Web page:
Evidence from your kitchen that you are not as young as you were

1. You remember when scrambled eggs were cooked in saucepans. 

2. You're not alarmed by one of these. 


3. You own a ceramic mixing bowl the size of a canyon.  

4. You feel fleeting remorse over bought pastry.

5. To you, a large apron is something you wear for baking, not an overhanging belly. 

6. You have a book in which you have written recipes. Some pages are stained with syrup or oil. 

7. You do own a bendy silicone muffin tin but you're suspicious of it. 

8. You have cinnamon sticks in a jar but have yet to google 'What to do with cinnamon sticks'. 

9. You've claimed you had a spiraliser as a child but found you were wrong ....



 

10. You've had a favourite knife since 1993 and still use it even though you have new ones. 

11. When you make crumbles, you always say, 'This is how we did it in Domestic Science.' 

12. You know about not slamming an oven door when there's a Victoria sponge in there. 

13. You measure in ounces and if the recipe uses 'cups' you feel uneasy. 

14. You know what a beef cobbler is although you haven't made one in a while.  

15. You call all plastic containers Tupperware. 

Comments

  1. Replies
    1. I should have devised a scoring system. 10/15 would be 'a little worn' but not 'ancient'. 15 is ancient.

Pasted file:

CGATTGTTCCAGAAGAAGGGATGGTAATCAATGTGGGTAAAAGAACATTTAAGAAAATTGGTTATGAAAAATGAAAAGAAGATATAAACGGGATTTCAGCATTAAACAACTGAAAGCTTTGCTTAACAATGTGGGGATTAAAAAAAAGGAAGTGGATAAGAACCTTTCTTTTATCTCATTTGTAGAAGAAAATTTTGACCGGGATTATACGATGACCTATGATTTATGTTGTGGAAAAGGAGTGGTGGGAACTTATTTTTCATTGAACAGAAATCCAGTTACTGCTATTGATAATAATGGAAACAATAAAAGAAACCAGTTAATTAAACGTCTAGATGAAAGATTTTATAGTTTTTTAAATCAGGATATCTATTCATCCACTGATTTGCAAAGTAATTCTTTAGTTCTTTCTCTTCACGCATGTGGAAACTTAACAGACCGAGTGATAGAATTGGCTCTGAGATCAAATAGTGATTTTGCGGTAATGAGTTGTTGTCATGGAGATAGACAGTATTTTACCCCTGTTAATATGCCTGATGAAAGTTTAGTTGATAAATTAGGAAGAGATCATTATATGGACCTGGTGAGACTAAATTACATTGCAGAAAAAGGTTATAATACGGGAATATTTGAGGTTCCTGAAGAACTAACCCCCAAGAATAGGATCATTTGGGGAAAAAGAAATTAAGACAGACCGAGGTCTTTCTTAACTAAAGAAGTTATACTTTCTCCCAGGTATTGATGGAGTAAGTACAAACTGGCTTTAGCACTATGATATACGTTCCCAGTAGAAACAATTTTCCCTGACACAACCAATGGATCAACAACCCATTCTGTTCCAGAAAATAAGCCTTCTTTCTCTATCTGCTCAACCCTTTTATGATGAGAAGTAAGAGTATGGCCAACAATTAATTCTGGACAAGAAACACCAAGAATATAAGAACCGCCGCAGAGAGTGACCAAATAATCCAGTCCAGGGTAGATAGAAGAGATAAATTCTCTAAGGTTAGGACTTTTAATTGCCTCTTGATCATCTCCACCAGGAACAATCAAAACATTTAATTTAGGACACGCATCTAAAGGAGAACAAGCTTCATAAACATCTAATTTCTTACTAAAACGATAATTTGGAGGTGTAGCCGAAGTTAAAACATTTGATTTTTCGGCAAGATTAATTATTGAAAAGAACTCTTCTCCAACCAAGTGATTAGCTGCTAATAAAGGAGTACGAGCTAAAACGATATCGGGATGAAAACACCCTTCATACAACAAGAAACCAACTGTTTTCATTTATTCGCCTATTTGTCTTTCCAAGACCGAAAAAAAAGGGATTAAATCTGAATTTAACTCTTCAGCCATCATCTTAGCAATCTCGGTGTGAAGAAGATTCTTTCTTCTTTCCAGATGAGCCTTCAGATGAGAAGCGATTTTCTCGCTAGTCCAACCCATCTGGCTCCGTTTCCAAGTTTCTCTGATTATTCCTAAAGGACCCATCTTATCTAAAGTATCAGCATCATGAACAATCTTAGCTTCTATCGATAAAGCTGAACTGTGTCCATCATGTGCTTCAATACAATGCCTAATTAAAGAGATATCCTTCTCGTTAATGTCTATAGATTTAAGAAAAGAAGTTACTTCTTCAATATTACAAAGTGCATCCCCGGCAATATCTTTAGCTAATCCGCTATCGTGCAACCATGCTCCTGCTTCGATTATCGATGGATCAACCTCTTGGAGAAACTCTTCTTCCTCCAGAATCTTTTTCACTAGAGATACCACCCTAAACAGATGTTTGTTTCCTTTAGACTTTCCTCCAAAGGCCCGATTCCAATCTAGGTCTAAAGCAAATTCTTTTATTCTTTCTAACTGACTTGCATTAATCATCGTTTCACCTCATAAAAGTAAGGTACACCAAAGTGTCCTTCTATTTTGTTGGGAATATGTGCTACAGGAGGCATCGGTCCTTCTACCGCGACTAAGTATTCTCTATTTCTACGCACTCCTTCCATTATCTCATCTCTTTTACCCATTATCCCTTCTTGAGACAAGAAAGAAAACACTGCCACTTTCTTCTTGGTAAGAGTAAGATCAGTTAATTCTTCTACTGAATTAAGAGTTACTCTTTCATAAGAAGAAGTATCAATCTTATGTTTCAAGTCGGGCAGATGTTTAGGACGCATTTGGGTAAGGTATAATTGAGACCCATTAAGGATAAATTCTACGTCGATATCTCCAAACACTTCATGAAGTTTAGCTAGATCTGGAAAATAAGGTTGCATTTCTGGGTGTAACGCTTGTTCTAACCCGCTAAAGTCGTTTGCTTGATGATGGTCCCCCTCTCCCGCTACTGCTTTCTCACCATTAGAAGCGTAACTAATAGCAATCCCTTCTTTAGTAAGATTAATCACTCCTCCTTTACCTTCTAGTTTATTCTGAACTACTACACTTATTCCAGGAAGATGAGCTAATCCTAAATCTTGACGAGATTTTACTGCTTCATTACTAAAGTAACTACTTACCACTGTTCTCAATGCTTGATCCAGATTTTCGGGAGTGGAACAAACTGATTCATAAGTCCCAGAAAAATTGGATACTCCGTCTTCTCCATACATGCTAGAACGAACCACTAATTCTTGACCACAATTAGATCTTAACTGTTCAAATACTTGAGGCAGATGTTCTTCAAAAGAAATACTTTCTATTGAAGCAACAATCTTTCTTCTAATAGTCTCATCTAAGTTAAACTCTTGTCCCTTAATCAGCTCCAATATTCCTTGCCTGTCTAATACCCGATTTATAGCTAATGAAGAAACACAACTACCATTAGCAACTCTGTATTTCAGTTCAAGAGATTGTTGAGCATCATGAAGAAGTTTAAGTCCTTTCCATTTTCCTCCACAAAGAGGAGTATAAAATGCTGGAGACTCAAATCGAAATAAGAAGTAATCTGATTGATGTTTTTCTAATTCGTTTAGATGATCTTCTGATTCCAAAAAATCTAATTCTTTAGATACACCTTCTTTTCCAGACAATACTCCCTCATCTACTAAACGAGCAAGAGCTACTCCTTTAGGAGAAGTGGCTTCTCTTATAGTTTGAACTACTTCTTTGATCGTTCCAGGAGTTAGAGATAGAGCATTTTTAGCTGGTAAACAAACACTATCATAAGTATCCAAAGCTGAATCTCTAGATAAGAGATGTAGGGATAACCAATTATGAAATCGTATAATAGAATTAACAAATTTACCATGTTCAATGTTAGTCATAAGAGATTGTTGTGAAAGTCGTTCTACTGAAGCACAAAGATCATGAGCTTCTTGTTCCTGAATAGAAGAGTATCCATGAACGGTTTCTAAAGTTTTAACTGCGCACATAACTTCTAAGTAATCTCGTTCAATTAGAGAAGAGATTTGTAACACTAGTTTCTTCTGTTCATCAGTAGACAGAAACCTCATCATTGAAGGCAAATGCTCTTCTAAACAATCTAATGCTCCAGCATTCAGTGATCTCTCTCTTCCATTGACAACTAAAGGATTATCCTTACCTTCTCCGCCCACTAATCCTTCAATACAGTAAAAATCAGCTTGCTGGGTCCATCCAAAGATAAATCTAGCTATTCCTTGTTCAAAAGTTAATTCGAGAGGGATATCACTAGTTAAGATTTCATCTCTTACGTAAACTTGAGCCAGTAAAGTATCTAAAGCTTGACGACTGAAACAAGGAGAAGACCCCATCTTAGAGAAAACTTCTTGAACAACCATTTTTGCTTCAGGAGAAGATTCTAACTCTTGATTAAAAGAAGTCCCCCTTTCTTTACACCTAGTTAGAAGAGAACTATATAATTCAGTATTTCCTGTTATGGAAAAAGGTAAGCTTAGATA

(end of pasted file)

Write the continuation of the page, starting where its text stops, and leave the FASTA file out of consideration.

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    2. I've never made the cobbler and wouldn't know where to start, but all the others apply and I'm not so old... The one thing I would add, which is probably a personal thing, but I do have an ancient mixing bowl (that I don't use, but keep for sentimental reasons) that is stained deep yellow from using friars balsam when I was a child. That makes me sound positively archaic!

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  2. 12/15 with favourite wooden spoon since 1975 to substitute for knife... at no.10

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    Replies
    1. Ah yes, the favourite wooden spoon! That's another one I missed.

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  3. I still make scrambled eggs in a pan!

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    Replies
    1. You are a proper person.

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    2. You too may have a Proper Person badge. It's in the post.

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    3. How are scrambled eggs made if not in a pan?

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  4. 10/15. Is there another way to make scrambled eggs? I think not!

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    Replies
    1. I believe some people use microwaves but the risk is that you end up with eggs you have to slice.

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  5. Haha. So true, especially Nos 7,10 and 13. Wonderful nostalgic post 😊

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    Replies
    1. Thanks, pal! I identify very strongly with 13, too. Cups - ugh.

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  6. It was Home Economics in my day!

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    Replies